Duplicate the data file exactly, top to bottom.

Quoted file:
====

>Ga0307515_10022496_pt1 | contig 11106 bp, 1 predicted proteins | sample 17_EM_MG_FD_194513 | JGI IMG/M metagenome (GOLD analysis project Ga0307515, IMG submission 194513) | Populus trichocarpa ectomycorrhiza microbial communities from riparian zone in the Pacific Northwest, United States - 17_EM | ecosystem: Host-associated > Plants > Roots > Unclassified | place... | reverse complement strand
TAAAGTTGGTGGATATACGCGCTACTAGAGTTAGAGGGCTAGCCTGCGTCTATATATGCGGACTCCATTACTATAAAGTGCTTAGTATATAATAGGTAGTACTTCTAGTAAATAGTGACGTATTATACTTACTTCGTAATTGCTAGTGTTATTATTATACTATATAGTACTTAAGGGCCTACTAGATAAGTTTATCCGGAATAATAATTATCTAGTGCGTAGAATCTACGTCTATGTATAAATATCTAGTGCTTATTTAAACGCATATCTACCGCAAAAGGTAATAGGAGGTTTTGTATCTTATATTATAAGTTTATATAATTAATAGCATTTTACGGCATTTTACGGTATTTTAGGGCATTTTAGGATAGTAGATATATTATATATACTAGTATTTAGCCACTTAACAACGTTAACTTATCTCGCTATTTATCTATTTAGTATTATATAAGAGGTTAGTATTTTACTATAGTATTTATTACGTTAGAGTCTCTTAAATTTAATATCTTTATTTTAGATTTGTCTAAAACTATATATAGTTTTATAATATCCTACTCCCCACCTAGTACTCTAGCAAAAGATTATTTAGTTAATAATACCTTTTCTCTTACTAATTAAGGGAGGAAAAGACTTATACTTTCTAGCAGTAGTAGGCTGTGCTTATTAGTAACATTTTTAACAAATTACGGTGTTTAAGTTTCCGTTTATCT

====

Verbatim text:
>Ga0307515_10022496_pt1 | contig 11106 bp, 1 predicted proteins | sample 17_EM_MG_FD_194513 | JGI IMG/M metagenome (GOLD analysis project Ga0307515, IMG submission 194513) | Populus trichocarpa ectomycorrhiza microbial communities from riparian zone in the Pacific Northwest, United States - 17_EM | ecosystem: Host-associated > Plants > Roots > Unclassified | place... | reverse complement strand
TAAAGTTGGTGGATATACGCGCTACTAGAGTTAGAGGGCTAGCCTGCGTCTATATATGCGGACTCCATTACTATAAAGTGCTTAGTATATAATAGGTAGTACTTCTAGTAAATAGTGACGTATTATACTTACTTCGTAATTGCTAGTGTTATTATTATACTATATAGTACTTAAGGGCCTACTAGATAAGTTTATCCGGAATAATAATTATCTAGTGCGTAGAATCTACGTCTATGTATAAATATCTAGTGCTTATTTAAACGCATATCTACCGCAAAAGGTAATAGGAGGTTTTGTATCTTATATTATAAGTTTATATAATTAATAGCATTTTACGGCATTTTACGGTATTTTAGGGCATTTTAGGATAGTAGATATATTATATATACTAGTATTTAGCCACTTAACAACGTTAACTTATCTCGCTATTTATCTATTTAGTATTATATAAGAGGTTAGTATTTTACTATAGTATTTATTACGTTAGAGTCTCTTAAATTTAATATCTTTATTTTAGATTTGTCTAAAACTATATATAGTTTTATAATATCCTACTCCCCACCTAGTACTCTAGCAAAAGATTATTTAGTTAATAATACCTTTTCTCTTACTAATTAAGGGAGGAAAAGACTTATACTTTCTAGCAGTAGTAGGCTGTGCTTATTAGTAACATTTTTAACAAATTACGGTGTTTAAGTTTCCGTTTATCT